lightBaldeep Singh
Locating an object - distance and displacementMike B
MagnetismAnant Pande
Magnetism3Mell Conway
Mass Force and GravityMell Conway
matter and the particle model pptAndy
Medical Uses of Ionising RadiationK Dawson
MicrowaveBarbara Vanatta
motionBarbara Vanatta
motion2Barbara Vanatta
newtons lawsrajaiah kaitha
NMR diagnosisHina Hashmi
NMRDebbie Durack
Nuclear Reactions AnswersLech Jedral
Nuclear Reactions QuestionsPY
Particle model conductionPY
Phases of the moonMell Conway
position vs time graph- Reading positionDasari Gopi
position vs time graph stopped objectsCorina Waage
position vs time graph which oneD Kormaz
Power and measuring itMell Conway
Pressure & water pressureMichael Marty
pressure and momentsEric
projectile motionSawhney Singh
Quantum generalPete
Quantum physics generalMike Davies
Radioactive DecayWilliam Allan
Resolving forcesWilliam Allan
resultant forcesWilliam Allan
RoboticsWilliam Allan
Rutherford ScatteringWilliam Allan
Satellite Orbits and Uses NISSylvia
sound and lightElliot
spectrallinesTiffany Francis
Speed and velocityD Power
Spherical mirrorsJohn
Starter conductors and insulatorsYenny Tiga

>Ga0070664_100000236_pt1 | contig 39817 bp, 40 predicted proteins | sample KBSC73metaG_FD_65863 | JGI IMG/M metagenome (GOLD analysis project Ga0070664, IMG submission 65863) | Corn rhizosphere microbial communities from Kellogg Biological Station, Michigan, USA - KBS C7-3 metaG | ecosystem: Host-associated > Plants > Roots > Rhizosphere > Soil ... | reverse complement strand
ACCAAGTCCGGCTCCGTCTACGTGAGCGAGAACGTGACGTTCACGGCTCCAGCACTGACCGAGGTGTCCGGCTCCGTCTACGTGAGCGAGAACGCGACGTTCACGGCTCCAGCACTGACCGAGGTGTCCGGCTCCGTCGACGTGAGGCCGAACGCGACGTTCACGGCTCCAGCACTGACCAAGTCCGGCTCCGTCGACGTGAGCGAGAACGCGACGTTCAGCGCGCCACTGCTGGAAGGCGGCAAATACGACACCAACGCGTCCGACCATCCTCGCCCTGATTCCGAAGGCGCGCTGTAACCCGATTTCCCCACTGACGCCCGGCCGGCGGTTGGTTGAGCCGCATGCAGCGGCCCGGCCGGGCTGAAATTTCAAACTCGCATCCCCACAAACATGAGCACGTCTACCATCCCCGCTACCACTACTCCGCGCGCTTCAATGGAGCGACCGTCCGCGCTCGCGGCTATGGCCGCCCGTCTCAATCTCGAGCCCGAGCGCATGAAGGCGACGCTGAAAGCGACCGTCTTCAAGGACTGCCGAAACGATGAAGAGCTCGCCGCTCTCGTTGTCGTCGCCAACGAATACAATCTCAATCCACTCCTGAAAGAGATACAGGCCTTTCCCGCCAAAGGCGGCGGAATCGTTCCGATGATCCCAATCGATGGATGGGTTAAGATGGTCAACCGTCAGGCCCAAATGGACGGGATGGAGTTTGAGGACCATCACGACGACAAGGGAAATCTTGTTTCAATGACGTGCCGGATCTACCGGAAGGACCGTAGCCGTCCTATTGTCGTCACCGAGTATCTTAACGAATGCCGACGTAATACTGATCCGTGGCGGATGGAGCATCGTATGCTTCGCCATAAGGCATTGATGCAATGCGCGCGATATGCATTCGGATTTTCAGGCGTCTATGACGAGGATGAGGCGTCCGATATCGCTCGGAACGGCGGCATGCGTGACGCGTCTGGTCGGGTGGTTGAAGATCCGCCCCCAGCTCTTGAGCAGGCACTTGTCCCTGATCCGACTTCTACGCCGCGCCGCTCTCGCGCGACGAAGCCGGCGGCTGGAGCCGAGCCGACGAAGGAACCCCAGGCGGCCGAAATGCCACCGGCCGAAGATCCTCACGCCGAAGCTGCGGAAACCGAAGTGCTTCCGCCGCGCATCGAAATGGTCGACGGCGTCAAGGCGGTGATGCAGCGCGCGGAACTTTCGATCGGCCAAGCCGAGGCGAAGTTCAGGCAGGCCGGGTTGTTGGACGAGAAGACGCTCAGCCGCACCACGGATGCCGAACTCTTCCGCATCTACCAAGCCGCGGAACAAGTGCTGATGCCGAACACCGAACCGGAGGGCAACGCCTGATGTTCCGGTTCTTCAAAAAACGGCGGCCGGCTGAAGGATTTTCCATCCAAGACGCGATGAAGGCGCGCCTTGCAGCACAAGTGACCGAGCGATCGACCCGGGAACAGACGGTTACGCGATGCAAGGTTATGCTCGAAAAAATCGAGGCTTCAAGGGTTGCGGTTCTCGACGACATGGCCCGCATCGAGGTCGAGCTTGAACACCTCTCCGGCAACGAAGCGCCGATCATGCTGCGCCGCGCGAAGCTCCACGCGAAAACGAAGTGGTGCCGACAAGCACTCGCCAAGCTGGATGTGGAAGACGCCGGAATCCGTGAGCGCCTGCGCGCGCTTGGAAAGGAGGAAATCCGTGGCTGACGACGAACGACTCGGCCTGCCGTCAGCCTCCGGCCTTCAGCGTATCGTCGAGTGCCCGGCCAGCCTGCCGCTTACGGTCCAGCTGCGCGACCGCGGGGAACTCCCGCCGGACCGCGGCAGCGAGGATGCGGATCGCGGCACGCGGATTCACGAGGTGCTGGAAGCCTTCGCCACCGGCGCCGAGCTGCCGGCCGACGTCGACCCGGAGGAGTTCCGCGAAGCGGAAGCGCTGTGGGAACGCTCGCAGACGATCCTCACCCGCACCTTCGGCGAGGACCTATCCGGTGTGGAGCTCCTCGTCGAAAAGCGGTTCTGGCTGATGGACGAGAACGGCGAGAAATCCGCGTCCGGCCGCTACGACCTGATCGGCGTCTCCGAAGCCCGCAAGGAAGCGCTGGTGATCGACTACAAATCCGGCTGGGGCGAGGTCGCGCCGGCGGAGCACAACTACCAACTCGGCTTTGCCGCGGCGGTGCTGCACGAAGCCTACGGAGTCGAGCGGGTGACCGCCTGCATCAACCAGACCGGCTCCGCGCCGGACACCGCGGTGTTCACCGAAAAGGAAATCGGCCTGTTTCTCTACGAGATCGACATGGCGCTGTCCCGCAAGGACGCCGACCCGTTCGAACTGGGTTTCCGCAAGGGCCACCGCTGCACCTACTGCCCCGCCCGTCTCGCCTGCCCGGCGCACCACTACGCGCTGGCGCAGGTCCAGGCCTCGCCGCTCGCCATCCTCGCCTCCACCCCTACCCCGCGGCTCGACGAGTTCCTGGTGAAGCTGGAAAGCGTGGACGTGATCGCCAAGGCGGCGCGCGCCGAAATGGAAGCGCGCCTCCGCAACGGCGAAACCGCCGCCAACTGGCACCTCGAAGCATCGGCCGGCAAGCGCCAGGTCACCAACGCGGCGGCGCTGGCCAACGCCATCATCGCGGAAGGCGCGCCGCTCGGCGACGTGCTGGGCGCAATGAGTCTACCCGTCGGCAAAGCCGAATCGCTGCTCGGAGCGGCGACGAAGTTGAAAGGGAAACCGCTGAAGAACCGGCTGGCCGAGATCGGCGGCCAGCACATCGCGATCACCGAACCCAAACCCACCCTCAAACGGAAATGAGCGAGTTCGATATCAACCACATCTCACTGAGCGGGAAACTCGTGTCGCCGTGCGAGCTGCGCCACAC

StaticL Com
The Left Hand Rule( for motors)Mell Conway
transportMichael Marty
Types of EnergyEric
Velocity vs time graphCorina Waage
Velocity vs time graph-area under the curveSawhney Singh
Velocity vs time graph-slopePete
Visible light and ColorMell Conway
WavesMichael Marty
XRayCorina Waage
Electronic devicesSawhney Singh
Electronic devices2Pete

Please submit any of your own physics powerpoints using the form below. It is very much appreciated.

    Other hints and tips for making physics powerpoint presentations

    1. Incorporate real-world examples: Relate physics concepts to real-life examples and applications. Show how these concepts are used in everyday situations or in specific fields like engineering or astronomy. This can help students connect theory to practical applications.